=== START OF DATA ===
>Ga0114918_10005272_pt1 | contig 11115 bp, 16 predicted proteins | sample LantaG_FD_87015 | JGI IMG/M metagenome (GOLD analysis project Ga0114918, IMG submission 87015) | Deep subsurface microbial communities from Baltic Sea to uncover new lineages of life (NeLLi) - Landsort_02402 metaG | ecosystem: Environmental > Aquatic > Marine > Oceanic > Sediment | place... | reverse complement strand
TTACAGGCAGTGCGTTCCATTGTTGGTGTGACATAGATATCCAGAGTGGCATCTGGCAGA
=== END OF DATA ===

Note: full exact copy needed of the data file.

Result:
>Ga0114918_10005272_pt1 | contig 11115 bp, 16 predicted proteins | sample LantaG_FD_87015 | JGI IMG/M metagenome (GOLD analysis project Ga0114918, IMG submission 87015) | Deep subsurface microbial communities from Baltic Sea to uncover new lineages of life (NeLLi) - Landsort_02402 metaG | ecosystem: Environmental > Aquatic > Marine > Oceanic > Sediment | place... | reverse complement strand
TTACAGGCAGTGCGTTCCATTGTTGGTGTGACATAGATATCCAGAGTGGCATCTGGCAGA